RE: That (not so) idiot DarwinOn Tuesday, January 16, 2001 9:33 AM J. R. Molloy firstname.lastname@example.org wrote:
> Have you read Tom Ray's measurement of evolution and entropy?
> Evolution and Entropy
> Does evolution lead to a decrease in entropy? In the context of the
> current study, entropy was measured as genetic diversity in an ecological
> community. This measure showed occasional sharp but transient drops in
> entropy. These drops in entropy appear to correspond to the appearance of
> highly successful new genotypes whose populations come to dominate large
> portions of the memory, pushing other genotypes out, and generating major
> extinction events.
This is an interesting notion. I'll have to think about it more.
> How are evolution and entropy related?
The views here are a bit abstract, IMHO.
> Entropy refers to dispersal of energy. Evolution refers to diversification
> of form. Both involve a time-dependent relationship between what is actual
> and what is possible.
You might note that he actually lists _Evolution as Entropy_ in the books section at http://www.io.com/~mweb/biosthesis/index.htm.:)
I would not define evolution in terms of diversification of form. Even a decrease in diversity is an example of evolution in action. That said, often diversity of form is what we see.
Brooks and Wiley adopt an information-theoretic view of entropy. They think entropy in terms of mass and energy are not big factors on large time scales (those under which noticeable evolutionary change normally takes place), though they definitely play a role in small time scales (such as the daily activities of organisms or ecosystems).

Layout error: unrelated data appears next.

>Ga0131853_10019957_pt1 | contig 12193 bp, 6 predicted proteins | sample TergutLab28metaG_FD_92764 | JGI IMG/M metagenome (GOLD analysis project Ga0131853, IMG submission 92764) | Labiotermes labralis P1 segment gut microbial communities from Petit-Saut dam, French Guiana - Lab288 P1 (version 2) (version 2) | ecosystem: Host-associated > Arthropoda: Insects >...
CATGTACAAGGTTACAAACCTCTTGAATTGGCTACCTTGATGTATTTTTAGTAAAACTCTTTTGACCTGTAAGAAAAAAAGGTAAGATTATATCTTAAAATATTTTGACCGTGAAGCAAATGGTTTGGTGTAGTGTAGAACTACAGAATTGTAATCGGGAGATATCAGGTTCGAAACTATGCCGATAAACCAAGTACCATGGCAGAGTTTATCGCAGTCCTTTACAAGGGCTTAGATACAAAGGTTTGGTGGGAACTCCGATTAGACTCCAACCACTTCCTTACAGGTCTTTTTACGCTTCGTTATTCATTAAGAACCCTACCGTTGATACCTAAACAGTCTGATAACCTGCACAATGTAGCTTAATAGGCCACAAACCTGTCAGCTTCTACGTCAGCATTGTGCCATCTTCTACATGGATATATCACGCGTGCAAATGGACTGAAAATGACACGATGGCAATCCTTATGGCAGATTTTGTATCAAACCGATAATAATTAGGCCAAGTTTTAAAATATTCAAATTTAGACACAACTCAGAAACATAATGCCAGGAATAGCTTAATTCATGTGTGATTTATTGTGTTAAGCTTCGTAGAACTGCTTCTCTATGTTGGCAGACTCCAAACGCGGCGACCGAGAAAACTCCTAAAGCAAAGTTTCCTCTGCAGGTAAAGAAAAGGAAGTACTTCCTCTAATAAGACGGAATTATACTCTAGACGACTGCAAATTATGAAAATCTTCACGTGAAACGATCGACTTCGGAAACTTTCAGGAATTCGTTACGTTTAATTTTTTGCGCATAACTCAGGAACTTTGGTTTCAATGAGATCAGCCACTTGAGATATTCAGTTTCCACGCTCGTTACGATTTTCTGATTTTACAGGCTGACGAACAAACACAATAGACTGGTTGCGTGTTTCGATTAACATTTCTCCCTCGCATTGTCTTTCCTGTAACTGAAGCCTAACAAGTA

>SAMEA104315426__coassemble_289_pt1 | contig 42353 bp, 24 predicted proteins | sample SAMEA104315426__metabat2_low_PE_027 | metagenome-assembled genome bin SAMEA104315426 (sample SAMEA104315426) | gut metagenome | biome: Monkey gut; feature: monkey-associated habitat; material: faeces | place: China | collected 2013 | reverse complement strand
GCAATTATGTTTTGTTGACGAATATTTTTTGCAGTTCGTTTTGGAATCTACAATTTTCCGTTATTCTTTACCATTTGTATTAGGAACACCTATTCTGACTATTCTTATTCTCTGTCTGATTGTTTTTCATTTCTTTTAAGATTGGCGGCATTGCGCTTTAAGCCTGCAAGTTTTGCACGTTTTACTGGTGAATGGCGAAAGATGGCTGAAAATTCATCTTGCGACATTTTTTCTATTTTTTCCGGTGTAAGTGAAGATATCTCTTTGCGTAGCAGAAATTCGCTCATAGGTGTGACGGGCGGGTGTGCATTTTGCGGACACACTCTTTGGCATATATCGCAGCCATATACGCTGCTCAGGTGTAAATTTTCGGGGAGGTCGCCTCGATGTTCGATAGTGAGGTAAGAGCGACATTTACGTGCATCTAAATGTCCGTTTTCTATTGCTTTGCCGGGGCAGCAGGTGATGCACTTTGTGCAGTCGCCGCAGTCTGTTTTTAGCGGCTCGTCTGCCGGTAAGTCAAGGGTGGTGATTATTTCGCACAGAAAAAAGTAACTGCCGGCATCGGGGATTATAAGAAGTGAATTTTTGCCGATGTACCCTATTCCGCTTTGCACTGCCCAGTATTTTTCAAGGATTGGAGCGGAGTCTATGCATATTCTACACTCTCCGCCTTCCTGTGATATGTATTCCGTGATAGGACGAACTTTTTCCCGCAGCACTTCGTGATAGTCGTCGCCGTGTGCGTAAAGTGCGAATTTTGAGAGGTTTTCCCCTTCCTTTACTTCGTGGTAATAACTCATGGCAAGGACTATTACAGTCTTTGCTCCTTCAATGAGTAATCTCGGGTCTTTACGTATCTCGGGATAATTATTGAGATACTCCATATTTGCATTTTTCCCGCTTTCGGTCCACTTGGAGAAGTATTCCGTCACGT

I tend to think they are correct. Why? Well, for one, the energy gradients in living systems are extremely small -- even on small time scales. The other is that what gets transferred in evolution seems to be information in the form of genetics and possibly some cytoplasmic stuff that is not genetic. Energy is not the stuff we pass from generation to generation or population to population. This is not to say energy plays no role. It just doesn't play a big role, especially on the time scales speciation takes place.
> See also:
This actually sounds like BS to me. First off, the universe is probably not in any meaningful sense a closed system. (The part-whole distinction seems lost on this site, but then we would getting into philosophy, which too many on this list are categorically against.) Second, there is no monolithic one "Theory of Evolution." Nor are the various theories closed to change. Third, evolution is not necessary against entropy. Brooks and Wiley contend evolution is an example of entropy -- it's an entropic process acting on partially open information systems -- genes, organisms, species, higher taxa, and ecosystems. Other thinkers who hold less controversial stands might claim that evolution might decrease order locally while increasing disorder globally. (This seems to be Prigogine's view.)
Notably, whoever puts the page together is bigtime into the Bible.
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